The Great American Think-Off is America’s premier amateur philosophy contest. Possibly America’s only premier amateur philosophy contest. It’s an essay contest in its 17th year started as a way for ordinary citizens to express their opinions on weighty matters.

These are some topics they’ve had in the past:

2007: Which should you trust more — your head or your heart?
2006: Which is more valuable to society: safety or freedom?
2005: Competition or cooperation: which benefits society more?
2003: Do we reap what we sow?
2000: Is democracy fair?
1999: Which is more dangerous — science or religion?
1998:  Is honesty always the best policy?
1996:  Does God exist?
1994:  Does life have meaning?
1993:  The nature of humankind:  inherently good or inherently evil?

The 2009 essay and debate question is “Is it ever wrong to do the right thing?”

If you want to enter THEIR contest, just submit an essay of 750 words or less by April 1, 2009. Their website states, “The key to writing a successful essay is to ground your argument in personal experience. The judges are looking for essays that address this central problem of moral philosophy by speaking about personal experience rather than abstract philosophical reasoning. Tell a good story that shows a firm standing on one side or the other of this philosophical divide.”

Not to be outdone, here at BeckyLand my crack team of extraordinary thinker-types have put together a BeckyLand Essay Topic ….

“Marching band is the only worthwhile extra-curricular activity.”

Here are the rules:

• Answer yes or no, then support your position. You can use scratch paper and a calculator, but show your work.

• Prizes are as follows:
First place: Nothing
Second place: Nada
Third place: Zip

Good luck and let the bickering begin!

2008 Marching Band Competition

Here it is … what you’ve all been waiting for … cyber drum roll, please ….

The Chaparral High School Marching Band is officially the 9th best band in Colorado!

Their final score was 73.25, only 0.6 points behind eighth place. The also took home a plaque for the most improved band. That award is given to the band that increases their score the most from last year’s state competition.

I am exceedingly proud of all of them … especially my fabulous tuba-playing son. If you’re paying attention — and, really, why wouldn’t you be? — you’ll see a close-up of him doing a happy, shiny tuba flip. It comes right after my extremely bad camera work. In my defense, I hardly ever use the video camera anymore so I couldn’t keep the camera from jiggling, find my son, AND remember where the zoom was. So sue me.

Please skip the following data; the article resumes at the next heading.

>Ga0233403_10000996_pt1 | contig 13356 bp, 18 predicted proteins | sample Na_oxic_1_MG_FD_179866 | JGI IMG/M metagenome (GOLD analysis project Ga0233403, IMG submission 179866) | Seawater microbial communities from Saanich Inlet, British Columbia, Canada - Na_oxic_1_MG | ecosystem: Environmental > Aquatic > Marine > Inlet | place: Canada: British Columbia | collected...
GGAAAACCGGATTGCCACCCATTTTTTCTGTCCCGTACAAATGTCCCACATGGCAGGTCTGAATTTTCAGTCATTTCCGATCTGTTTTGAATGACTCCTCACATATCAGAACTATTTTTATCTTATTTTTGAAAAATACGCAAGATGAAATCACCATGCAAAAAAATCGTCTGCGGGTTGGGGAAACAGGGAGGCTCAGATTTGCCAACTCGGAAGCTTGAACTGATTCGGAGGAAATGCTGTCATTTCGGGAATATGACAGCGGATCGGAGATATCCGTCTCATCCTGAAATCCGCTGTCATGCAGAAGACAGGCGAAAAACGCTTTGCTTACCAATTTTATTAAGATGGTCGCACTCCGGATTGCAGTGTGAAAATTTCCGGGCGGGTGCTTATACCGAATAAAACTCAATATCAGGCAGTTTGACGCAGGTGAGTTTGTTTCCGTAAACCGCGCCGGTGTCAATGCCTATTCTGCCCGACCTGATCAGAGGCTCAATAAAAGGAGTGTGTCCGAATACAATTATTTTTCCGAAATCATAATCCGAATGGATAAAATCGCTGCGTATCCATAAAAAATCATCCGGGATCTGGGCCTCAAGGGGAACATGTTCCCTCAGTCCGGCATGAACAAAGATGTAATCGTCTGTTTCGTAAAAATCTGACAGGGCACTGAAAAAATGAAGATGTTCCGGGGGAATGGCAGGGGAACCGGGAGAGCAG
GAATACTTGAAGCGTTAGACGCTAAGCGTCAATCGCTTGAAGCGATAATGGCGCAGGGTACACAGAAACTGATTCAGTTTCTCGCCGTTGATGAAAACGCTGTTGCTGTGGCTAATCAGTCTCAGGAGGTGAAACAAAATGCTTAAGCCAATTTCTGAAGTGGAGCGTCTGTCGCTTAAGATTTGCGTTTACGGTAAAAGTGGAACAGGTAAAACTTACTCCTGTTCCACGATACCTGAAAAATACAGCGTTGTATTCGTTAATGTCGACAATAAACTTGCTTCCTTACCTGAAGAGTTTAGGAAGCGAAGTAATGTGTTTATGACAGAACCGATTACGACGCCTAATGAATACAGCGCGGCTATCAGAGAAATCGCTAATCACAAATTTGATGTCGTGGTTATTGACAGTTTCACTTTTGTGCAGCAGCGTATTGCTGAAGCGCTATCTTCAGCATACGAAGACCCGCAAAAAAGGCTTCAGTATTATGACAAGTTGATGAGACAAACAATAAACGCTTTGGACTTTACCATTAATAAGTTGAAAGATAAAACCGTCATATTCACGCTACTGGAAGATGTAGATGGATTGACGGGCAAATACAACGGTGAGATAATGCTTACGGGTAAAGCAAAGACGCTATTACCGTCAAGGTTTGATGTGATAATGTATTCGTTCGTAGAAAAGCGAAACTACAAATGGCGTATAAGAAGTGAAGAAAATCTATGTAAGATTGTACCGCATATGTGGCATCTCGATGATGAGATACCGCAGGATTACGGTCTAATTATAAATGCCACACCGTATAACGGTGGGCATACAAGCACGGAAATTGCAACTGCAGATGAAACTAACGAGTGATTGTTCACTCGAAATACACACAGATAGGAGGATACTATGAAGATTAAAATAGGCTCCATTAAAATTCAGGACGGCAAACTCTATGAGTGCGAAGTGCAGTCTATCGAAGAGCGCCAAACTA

They work so hard — sweltering through summer band camp on the hot asphalt of the student parking lot where they rehearse … trying to convince non-band students to move their cars off the 50-yard line so they can practice after school … marching in every kind of weather … late nights, early mornings — all for a ten-minute production.

In the summertime when the band was rehearsing, the football players came over and marveled at how much harder the band kids work than football players work. If you ever want to get a band kid all blustery and righteous, point out that football players get PE credit just for being on the team, but band students don’t. Then stand back!

I’ll apologize in advance for the woo-hooing in your ear in the video. I tried to control myself, but, alas, could not. But it’s not just me. The whole crowd does the same thing. And just so you know, videotape does NOT do this band justice. When they play to the backfield then turn and blast that wall of sound right at you … well, it’s pretty darn close to a religious experience. Definitely not an exaggeration to say it can give you a full-body shimmy.

Enjoy ….

Did it give you a full-body shimmy? Goosebumps? Lump in your throat? Do you love the marching band with every fiber of your being?!

It Wasn’t My Fault

I met Alison Lohans on Facebook recently. (Isn’t that where everyone meets these days?!) And we started gabbing about books and writing and I learned her new book, THIS LAND WE CALL HOME, is short-listed for the Young Adult Book category of the Saskatchewan Book Awards. It’s YA historical fiction dealing with the World War II Japanese American relocation camps. As soon as I can, I’ll do a First Page Book Review on it. Can’t wait!

We’ve also been gabbing about marching band and she told me she wrote a short story several years ago set in the marching band. I told her I’d love to see it, she got permission from her publisher, and voila! Here is part one of IT WASN’T MY FAULT for your reading enjoyment.

IT WASN’T MY FAULT…. Part One

By ALISON LOHANS

© Alison Lohans, 1993
Excerpted from LAWS OF EMOTION by ALISON LOHANS, Thistledown Press with the permission of Thistledown Press.

It was all Mr. Baxter’s fault.

Not that I happened to be sitting next to Adam Messick at the football game. That was an accident. The way we file into the stands after doing our intro on the field, we often end up sitting next to kids we don’t know all that well. So sitting next to Adam was no big deal.

It was Mr. Baxter’s fault. Because of the rain.